Modern disinfectants - Deepstash

Modern disinfectants

Modern disinfectants are made from many compounds, including alcohols, aldehydes, oxidizing agents, phenolics, inorganic compounds such as chlorine, some metals, various acids, etc.

Disinfecting agents have become essential in reducing illness and disease. The Industrial Revolution played a vital role in saving lives, as it produced things like chemical detergents that could run automatic washing machines.

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MORE IDEAS FROM Stuff of Progress: Disinfectants

Basic chemical disinfection was employed since at least 3,000 BC, using alcohol, elemental copper and Sulfur, salt, sodium carbonate, and mild organic acids.

Sulfur fumigation was used widely throughout Europe through the Middle Ages, especially during outbreaks of plague. But disinfectants such as compounds of Sulfur, mercury, and copper were only moderately effective and highly toxic, resulting in health problems.

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The first notable effective deployment of disinfectants came in 1675 when a Dutch scientist noticed through the glass of his microscope that strong vinegar killed microorganisms.

In 1887, a British surgeon researched the effects of carbolic acid as a disinfectant in the operating theater. The results drastically reduced infection rates among patients.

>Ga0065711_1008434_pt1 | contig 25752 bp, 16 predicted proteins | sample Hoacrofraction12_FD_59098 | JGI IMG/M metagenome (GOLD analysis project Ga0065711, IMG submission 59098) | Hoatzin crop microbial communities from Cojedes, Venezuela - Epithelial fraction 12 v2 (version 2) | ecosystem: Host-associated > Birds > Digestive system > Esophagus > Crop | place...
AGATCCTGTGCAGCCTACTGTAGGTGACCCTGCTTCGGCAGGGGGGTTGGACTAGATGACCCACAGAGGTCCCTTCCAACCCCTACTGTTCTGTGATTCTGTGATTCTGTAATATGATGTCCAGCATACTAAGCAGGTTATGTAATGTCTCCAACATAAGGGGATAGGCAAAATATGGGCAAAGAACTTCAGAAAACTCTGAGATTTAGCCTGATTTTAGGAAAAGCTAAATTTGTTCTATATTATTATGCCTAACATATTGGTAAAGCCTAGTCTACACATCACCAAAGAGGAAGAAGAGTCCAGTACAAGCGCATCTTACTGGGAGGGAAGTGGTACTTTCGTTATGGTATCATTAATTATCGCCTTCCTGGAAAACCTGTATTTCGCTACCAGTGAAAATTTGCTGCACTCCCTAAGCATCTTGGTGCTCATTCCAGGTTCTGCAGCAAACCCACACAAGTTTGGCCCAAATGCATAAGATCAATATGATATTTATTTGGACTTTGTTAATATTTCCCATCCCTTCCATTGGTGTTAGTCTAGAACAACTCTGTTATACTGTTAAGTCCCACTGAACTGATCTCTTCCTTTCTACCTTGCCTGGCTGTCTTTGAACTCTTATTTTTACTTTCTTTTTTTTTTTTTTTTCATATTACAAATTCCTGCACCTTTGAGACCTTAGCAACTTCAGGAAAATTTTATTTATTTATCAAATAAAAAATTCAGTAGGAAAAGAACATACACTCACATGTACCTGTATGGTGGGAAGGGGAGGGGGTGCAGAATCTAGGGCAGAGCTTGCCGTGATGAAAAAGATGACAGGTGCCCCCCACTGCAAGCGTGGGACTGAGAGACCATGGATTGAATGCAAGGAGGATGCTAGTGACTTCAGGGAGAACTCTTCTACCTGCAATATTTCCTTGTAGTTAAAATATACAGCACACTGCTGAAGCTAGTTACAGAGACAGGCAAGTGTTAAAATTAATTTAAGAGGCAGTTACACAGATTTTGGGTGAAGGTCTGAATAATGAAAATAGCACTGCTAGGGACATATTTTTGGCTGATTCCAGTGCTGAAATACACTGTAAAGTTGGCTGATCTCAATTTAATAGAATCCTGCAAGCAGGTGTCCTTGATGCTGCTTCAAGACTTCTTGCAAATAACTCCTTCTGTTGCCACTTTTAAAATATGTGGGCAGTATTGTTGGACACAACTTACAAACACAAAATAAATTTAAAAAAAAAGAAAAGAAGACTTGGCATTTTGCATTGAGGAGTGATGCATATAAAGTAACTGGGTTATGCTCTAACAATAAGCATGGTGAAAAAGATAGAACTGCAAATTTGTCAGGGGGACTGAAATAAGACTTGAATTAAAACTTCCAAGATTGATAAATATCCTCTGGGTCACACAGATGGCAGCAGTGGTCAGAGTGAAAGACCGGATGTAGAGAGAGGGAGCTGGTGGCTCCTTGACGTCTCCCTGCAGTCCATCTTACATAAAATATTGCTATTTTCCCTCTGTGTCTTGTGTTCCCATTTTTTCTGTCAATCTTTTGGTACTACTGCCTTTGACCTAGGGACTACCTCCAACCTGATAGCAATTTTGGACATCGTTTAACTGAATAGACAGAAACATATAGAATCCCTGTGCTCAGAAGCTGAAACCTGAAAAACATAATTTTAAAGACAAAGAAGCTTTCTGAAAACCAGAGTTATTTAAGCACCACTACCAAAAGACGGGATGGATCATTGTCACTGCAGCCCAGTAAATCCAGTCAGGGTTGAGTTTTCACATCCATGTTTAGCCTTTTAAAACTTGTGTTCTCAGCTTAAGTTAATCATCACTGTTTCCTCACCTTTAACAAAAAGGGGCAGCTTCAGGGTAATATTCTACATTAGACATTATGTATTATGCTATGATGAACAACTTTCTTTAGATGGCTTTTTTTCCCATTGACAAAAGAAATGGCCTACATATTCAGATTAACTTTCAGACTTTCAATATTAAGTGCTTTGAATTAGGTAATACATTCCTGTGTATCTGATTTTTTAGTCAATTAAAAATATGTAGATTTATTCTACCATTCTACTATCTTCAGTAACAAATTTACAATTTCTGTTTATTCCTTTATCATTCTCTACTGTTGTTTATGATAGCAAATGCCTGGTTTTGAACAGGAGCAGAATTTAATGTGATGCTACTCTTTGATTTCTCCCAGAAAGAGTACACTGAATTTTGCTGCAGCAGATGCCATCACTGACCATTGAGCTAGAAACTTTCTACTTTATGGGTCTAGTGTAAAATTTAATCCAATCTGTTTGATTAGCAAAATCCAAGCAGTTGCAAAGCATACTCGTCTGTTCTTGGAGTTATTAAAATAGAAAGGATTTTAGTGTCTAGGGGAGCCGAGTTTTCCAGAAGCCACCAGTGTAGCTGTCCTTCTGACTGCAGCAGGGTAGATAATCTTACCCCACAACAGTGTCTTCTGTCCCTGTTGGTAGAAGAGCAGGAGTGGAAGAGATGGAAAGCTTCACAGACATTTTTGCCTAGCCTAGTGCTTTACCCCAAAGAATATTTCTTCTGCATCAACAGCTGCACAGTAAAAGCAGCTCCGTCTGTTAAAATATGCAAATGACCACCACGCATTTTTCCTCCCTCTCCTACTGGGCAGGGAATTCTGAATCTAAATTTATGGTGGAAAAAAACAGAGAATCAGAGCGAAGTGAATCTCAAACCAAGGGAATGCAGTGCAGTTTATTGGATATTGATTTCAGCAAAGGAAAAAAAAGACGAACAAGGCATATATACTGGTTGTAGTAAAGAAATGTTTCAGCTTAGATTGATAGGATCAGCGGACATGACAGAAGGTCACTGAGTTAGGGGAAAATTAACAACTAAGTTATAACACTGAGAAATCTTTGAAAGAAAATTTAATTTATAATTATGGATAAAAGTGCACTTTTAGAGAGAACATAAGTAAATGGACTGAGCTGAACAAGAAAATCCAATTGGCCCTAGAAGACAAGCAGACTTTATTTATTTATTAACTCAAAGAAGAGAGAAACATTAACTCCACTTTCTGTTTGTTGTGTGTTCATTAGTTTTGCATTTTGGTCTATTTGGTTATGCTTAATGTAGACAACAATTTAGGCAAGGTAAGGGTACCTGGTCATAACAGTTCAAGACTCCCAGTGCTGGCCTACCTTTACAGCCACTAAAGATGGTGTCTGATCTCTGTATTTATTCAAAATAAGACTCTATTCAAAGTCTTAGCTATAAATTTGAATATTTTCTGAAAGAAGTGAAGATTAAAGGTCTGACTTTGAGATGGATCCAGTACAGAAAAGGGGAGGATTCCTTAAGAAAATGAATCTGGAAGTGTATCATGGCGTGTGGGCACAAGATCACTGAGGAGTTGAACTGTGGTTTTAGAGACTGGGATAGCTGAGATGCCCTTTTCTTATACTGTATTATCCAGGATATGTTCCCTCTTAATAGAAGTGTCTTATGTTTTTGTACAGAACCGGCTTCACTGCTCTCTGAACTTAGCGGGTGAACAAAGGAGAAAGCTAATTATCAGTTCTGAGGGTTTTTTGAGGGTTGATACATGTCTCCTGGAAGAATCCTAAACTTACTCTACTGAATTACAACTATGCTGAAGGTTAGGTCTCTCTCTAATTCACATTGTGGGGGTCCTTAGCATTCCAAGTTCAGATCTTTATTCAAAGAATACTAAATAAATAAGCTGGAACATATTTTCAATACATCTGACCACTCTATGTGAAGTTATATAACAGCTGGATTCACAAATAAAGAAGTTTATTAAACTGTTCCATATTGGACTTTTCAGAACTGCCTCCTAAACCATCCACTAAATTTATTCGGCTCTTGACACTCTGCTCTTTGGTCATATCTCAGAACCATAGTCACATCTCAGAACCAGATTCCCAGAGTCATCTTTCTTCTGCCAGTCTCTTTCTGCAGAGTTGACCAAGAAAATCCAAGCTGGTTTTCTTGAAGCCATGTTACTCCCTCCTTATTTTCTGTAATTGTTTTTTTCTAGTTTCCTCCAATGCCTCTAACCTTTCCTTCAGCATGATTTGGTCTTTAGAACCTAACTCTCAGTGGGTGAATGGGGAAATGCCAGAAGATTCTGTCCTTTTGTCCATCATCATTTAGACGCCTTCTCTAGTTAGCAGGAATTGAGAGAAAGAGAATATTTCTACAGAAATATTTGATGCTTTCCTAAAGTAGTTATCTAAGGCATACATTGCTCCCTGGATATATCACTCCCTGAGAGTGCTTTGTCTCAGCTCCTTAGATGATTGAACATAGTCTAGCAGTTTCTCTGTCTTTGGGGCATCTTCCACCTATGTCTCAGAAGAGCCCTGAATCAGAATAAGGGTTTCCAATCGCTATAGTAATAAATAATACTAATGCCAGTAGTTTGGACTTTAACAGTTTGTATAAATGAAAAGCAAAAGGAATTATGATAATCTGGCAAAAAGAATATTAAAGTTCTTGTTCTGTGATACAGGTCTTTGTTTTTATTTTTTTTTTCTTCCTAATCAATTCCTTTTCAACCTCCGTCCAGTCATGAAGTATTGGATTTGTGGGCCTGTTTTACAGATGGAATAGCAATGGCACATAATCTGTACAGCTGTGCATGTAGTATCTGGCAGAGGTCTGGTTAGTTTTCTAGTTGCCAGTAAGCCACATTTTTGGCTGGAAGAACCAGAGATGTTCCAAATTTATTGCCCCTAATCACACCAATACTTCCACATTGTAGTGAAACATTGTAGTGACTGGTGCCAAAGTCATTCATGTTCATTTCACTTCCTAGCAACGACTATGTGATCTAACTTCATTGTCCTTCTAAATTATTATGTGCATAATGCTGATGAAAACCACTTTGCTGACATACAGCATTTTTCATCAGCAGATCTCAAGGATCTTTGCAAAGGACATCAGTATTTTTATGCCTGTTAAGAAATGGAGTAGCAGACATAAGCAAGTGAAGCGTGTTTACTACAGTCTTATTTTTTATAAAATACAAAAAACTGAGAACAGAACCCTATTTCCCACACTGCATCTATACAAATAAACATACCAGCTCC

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In 1908, the United States started a continuous application of water chlorination at the Boonton Reservoir in New Jersey. The technology spread first across the United States, and later across developed nations.

Clean water, filtered, and disinfected has saved countless lives.

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Chemical disinfection is vital

Chemical disinfection has helped to improve life expectancy and considerably changed our collective standard of living.

It is inexpensive and always available, and is used to preserve and prepare our food, clean our water, improve our hygiene, and help eliminate harmful bacteria and viruses.

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